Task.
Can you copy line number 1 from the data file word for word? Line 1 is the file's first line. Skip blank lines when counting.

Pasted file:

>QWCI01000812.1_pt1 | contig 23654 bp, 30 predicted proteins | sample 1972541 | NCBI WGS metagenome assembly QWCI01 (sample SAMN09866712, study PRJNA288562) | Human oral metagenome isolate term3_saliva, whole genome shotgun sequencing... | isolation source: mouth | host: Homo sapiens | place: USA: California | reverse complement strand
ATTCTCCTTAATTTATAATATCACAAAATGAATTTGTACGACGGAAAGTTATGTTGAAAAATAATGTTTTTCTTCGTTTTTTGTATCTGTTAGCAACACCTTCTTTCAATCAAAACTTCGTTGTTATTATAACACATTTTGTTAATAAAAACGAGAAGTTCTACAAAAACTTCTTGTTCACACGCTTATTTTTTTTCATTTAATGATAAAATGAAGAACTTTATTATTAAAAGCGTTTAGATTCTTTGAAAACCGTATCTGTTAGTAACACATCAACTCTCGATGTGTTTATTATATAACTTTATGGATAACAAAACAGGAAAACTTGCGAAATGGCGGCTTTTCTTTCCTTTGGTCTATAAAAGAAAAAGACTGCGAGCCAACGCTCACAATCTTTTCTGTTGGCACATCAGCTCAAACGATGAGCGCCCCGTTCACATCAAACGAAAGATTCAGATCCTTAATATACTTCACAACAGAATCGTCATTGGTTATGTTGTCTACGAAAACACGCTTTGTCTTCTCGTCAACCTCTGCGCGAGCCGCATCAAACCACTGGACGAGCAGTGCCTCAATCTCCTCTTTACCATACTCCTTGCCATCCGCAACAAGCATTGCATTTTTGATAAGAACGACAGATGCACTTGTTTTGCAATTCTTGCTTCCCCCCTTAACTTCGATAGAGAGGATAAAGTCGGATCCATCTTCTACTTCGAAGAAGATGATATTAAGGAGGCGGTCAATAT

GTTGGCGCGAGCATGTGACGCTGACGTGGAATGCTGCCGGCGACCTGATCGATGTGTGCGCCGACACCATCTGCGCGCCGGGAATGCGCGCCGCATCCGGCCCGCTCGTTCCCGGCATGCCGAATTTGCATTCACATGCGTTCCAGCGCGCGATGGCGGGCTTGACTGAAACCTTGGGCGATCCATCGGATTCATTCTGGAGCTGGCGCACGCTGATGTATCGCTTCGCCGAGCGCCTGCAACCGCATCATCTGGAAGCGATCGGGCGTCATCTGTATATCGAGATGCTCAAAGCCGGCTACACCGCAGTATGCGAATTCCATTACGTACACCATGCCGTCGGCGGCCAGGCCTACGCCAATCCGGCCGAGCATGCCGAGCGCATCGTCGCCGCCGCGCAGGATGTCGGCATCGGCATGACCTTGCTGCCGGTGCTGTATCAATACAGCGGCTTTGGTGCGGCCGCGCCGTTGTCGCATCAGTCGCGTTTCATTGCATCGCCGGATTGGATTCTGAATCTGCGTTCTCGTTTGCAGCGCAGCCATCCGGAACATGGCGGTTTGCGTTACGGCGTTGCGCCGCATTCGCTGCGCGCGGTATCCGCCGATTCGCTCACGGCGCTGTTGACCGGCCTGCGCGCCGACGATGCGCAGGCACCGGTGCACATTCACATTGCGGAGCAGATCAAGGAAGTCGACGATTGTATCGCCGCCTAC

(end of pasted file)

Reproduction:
>QWCI01000812.1_pt1 | contig 23654 bp, 30 predicted proteins | sample 1972541 | NCBI WGS metagenome assembly QWCI01 (sample SAMN09866712, study PRJNA288562) | Human oral metagenome isolate term3_saliva, whole genome shotgun sequencing... | isolation source: mouth | host: Homo sapiens | place: USA: California | reverse complement strand